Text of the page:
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Language fought by ‘Brotherhood’

Ahmad Al-Sarraf

EACH year, the State spends huge sums of money on students of high schools to prepare them for university education, especially those planning to study overseas in foreign universities because of the poor level of the English language in spite of the long time they spend (12 years) in learning the language, while at the same time students who study in private schools need less time to ‘master’ the language and we ask, why?

Kuwait is one of the few countries in the underdeveloped world to teach English at the elementary level, which I did not know for a short while, thanks to the late education minister Ahmed Al-Rubei, but after 25 years of applying this system, there is a steady decline among high school graduates to learn English, and much worse. We saw during my school days the National Jaafariya Private School was superior because it was the first school to implement the system of teaching English in the early stages of Kuwait.

The students of this school were better in English than those who studied in public schools. This was clear when they were moved to government schools. An education consultant who has a long history in the field of teaching English said the efforts of Al-Rubei were lost in the urgency of choosing the curriculum without careful study.

Moreover, we did not benefit from the UAE experience in implementing this system although Kuwait used the UAE textbooks which were appropriately designed to go in line with the development of the students; the language was smooth and the method to achieve the desired objectives.

The consultant went on to say the Ministry of Education, during the era of Yousef Al-Ibrahim had contracted an Egyptian company to write the English language books after setting the standards and principles to be observed in general with specific objectives, and that included the training of teachers on the techniques of teaching.

The value of the contract was approximately $7 million, but in the midst of all this, the time schedule for teaching English in Kuwait was not taken into consideration, which is approximately 120 school days per year, or the time allotted per week. Each English class was up to 40 minutes per day only, but the books came stacked with information, vocabulary and grammar without any consideration for the time factor.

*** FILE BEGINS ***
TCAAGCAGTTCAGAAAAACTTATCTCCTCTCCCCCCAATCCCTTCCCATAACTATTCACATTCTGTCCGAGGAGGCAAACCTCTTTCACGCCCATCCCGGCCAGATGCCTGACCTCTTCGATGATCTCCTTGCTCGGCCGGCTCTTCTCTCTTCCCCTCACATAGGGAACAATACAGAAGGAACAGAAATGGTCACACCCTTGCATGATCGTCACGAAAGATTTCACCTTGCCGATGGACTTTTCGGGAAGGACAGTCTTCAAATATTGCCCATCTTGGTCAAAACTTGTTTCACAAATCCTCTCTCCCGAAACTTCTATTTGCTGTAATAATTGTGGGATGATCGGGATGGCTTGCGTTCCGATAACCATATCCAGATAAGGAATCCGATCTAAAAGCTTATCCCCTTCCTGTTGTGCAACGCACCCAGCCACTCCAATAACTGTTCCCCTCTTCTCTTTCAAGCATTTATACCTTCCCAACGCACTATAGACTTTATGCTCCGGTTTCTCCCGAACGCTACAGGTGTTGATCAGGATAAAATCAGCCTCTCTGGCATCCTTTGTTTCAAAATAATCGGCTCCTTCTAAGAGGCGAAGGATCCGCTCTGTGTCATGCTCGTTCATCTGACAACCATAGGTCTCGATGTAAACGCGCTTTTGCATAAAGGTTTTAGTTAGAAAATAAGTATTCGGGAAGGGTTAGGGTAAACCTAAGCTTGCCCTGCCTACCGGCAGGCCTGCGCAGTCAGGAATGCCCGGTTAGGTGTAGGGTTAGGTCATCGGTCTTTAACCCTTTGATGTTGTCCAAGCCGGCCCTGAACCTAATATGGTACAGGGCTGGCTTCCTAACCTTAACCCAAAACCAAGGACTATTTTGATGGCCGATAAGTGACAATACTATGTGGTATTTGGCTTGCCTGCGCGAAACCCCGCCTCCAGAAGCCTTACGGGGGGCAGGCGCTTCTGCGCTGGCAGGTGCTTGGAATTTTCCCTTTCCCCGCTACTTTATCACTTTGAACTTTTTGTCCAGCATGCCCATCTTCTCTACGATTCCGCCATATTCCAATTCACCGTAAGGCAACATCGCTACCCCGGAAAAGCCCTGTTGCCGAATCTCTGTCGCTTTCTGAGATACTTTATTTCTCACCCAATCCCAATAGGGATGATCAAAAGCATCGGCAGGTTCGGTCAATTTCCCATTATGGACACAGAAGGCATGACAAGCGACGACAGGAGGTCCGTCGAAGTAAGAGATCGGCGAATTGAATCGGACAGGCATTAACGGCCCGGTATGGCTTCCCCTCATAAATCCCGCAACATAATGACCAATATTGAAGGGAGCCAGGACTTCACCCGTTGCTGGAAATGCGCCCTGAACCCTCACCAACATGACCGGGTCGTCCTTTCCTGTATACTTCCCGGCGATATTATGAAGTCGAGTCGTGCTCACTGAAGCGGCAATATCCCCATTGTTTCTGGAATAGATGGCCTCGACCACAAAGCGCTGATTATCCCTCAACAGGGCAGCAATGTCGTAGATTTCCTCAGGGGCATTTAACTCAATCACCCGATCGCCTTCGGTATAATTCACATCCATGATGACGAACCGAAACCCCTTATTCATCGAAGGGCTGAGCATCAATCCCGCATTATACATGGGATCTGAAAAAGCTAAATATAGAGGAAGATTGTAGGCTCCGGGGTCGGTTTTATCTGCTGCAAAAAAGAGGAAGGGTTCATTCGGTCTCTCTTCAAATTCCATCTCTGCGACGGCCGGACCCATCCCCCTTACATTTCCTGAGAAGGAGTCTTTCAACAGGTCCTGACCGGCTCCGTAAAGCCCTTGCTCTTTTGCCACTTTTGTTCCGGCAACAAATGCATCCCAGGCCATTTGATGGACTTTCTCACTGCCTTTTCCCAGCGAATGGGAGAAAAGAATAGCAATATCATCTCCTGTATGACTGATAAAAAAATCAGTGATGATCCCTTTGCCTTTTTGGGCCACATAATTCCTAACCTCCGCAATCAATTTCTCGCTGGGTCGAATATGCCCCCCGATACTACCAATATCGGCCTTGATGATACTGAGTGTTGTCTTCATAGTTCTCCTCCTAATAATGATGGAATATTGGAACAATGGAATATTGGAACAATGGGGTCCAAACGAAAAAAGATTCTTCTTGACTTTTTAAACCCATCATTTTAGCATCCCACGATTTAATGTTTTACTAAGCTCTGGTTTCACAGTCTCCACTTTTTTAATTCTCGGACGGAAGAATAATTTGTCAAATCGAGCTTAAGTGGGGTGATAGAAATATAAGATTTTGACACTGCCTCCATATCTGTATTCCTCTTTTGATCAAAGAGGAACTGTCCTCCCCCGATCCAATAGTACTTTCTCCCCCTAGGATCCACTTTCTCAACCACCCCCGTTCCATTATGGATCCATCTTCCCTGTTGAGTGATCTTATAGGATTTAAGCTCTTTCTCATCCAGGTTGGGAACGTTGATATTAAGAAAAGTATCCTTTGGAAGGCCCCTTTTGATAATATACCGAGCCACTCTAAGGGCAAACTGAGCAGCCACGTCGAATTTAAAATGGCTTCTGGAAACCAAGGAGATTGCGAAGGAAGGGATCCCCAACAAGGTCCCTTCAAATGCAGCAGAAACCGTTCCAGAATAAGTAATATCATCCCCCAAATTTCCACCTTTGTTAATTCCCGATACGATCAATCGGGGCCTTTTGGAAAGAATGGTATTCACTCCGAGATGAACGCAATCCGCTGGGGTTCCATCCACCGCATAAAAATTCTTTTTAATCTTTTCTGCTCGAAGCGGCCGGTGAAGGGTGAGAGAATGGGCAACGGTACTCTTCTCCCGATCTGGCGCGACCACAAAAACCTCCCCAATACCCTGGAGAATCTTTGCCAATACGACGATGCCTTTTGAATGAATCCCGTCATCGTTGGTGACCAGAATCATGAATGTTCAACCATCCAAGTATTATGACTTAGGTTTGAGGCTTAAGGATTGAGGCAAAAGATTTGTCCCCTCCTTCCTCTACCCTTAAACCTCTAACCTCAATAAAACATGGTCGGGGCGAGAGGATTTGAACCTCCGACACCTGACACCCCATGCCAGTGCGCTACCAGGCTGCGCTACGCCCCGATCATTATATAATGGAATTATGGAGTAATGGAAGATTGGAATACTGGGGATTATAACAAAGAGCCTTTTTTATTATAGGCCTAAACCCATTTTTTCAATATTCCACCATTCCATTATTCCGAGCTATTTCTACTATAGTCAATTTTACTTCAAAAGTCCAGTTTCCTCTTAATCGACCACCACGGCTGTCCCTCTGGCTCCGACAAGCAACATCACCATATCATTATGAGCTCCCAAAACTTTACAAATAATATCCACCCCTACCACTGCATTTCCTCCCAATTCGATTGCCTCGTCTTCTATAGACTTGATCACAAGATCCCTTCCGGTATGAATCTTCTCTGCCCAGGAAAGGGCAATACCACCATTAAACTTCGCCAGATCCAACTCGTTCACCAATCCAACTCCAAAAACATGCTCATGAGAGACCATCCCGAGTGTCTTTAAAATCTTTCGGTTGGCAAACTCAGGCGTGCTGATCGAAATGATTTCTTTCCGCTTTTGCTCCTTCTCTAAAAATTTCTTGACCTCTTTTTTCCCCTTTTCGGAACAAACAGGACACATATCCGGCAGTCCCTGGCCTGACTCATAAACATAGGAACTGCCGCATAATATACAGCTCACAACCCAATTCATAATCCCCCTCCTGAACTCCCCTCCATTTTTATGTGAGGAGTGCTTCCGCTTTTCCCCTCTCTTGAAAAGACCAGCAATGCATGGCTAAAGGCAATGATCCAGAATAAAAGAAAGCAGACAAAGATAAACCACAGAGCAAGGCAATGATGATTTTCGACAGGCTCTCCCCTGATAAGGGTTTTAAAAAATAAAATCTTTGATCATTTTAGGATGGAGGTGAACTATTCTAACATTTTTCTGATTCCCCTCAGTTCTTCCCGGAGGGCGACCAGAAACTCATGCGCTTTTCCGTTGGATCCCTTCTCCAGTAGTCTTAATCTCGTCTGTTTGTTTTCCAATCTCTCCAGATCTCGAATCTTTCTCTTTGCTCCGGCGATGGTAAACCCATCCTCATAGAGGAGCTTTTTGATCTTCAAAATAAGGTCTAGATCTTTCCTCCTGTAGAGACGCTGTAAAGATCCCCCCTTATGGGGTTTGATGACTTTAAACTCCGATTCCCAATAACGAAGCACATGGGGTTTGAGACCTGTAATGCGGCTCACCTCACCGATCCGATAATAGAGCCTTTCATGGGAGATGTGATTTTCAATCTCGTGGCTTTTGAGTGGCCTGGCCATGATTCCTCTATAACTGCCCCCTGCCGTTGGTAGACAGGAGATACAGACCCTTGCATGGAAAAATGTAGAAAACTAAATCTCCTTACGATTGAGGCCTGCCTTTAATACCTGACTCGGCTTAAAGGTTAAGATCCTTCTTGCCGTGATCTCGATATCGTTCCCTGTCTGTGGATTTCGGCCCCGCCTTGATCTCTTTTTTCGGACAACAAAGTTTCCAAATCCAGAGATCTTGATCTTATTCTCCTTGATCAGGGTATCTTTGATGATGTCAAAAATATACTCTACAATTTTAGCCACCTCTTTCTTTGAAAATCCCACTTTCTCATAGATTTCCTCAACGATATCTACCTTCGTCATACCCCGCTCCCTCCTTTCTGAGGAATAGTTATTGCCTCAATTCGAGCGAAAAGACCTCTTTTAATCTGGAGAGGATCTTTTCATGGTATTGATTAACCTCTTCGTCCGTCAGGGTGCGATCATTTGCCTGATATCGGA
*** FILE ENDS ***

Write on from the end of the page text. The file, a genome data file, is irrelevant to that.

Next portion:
For example, there were more than 20 new vocabulary words taught in one period, not to mention the grammar and other things. The program did not take into account the psychological characteristics of the growth of students at primary level. A child cannot understand the tenses at an early stage, for example the difference between past, future, present perfect or past perfect.

The problem becomes more complicated when all these tenses are taught at an early stage and sometimes in sequential classes without the opportunity to review them. The program also focused on information without interest in skills. Languages are not information materials such as geography and history that are based on information but need to focus on listening, speaking, reading and writing skills.

The curriculum books were completely devoid of a systematic plan to teach reading or writing that could be followed but the focus was on completing the topics regardless of any other vital issues such as interest in language and skills.

The contract with the company was signed through its agent in Kuwait and it did not comply with some of the vital provisions, nor the techniques associated with the material, nor did it commit to providing them.

Although the contract was clear with the company, special things protected its status from any criticism. The project was neglected and caused subsequent damage to the students, and we are paying the price until today.

The consultant says if the ministry is really serious about getting public school students out of the pit of this language, which costs the state a lot, it must develop a modern English curriculum for primary schools that is acceptable to experts.

Many believe that opposition from ‘supporters’ of the Muslim Brotherhood group in the Ministry of Education to the idea of teaching English at an early stage has had a significant impact and in fact the students do not accept it as a vital subject.

By Ahmed Al Sarraf

email: habibi.enta1@gmail.com

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